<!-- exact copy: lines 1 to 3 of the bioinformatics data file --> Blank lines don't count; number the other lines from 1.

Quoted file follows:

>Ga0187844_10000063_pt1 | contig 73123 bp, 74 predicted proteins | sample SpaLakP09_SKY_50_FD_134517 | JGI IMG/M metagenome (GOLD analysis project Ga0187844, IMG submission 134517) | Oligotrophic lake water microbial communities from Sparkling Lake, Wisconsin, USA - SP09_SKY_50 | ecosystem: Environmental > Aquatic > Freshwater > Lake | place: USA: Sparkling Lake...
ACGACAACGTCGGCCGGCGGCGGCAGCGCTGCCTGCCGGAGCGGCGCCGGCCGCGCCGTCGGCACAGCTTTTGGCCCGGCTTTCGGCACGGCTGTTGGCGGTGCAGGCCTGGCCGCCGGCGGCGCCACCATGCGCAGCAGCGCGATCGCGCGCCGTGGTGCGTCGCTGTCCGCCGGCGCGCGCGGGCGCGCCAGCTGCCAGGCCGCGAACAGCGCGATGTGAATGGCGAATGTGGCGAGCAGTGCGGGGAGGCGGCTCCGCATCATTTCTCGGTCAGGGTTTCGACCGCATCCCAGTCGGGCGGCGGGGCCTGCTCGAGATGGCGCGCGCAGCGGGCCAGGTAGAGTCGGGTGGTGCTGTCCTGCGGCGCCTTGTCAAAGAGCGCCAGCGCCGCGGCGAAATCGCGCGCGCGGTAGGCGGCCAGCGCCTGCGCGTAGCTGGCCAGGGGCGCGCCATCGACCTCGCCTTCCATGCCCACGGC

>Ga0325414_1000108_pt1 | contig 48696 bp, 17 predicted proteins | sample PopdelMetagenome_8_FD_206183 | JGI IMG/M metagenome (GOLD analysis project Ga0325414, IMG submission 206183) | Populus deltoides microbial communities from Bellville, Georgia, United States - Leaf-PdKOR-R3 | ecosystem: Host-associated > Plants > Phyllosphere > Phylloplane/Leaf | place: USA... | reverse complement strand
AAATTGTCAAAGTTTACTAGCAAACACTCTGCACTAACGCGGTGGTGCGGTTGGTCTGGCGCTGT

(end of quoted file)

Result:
>Ga0187844_10000063_pt1 | contig 73123 bp, 74 predicted proteins | sample SpaLakP09_SKY_50_FD_134517 | JGI IMG/M metagenome (GOLD analysis project Ga0187844, IMG submission 134517) | Oligotrophic lake water microbial communities from Sparkling Lake, Wisconsin, USA - SP09_SKY_50 | ecosystem: Environmental > Aquatic > Freshwater > Lake | place: USA: Sparkling Lake...
ACGACAACGTCGGCCGGCGGCGGCAGCGCTGCCTGCCGGAGCGGCGCCGGCCGCGCCGTCGGCACAGCTTTTGGCCCGGCTTTCGGCACGGCTGTTGGCGGTGCAGGCCTGGCCGCCGGCGGCGCCACCATGCGCAGCAGCGCGATCGCGCGCCGTGGTGCGTCGCTGTCCGCCGGCGCGCGCGGGCGCGCCAGCTGCCAGGCCGCGAACAGCGCGATGTGAATGGCGAATGTGGCGAGCAGTGCGGGGAGGCGGCTCCGCATCATTTCTCGGTCAGGGTTTCGACCGCATCCCAGTCGGGCGGCGGGGCCTGCTCGAGATGGCGCGCGCAGCGGGCCAGGTAGAGTCGGGTGGTGCTGTCCTGCGGCGCCTTGTCAAAGAGCGCCAGCGCCGCGGCGAAATCGCGCGCGCGGTAGGCGGCCAGCGCCTGCGCGTAGCTGGCCAGGGGCGCGCCATCGACCTCGCCTTCCATGCCCACGGC

>Ga0325414_1000108_pt1 | contig 48696 bp, 17 predicted proteins | sample PopdelMetagenome_8_FD_206183 | JGI IMG/M metagenome (GOLD analysis project Ga0325414, IMG submission 206183) | Populus deltoides microbial communities from Bellville, Georgia, United States - Leaf-PdKOR-R3 | ecosystem: Host-associated > Plants > Phyllosphere > Phylloplane/Leaf | place: USA... | reverse complement strand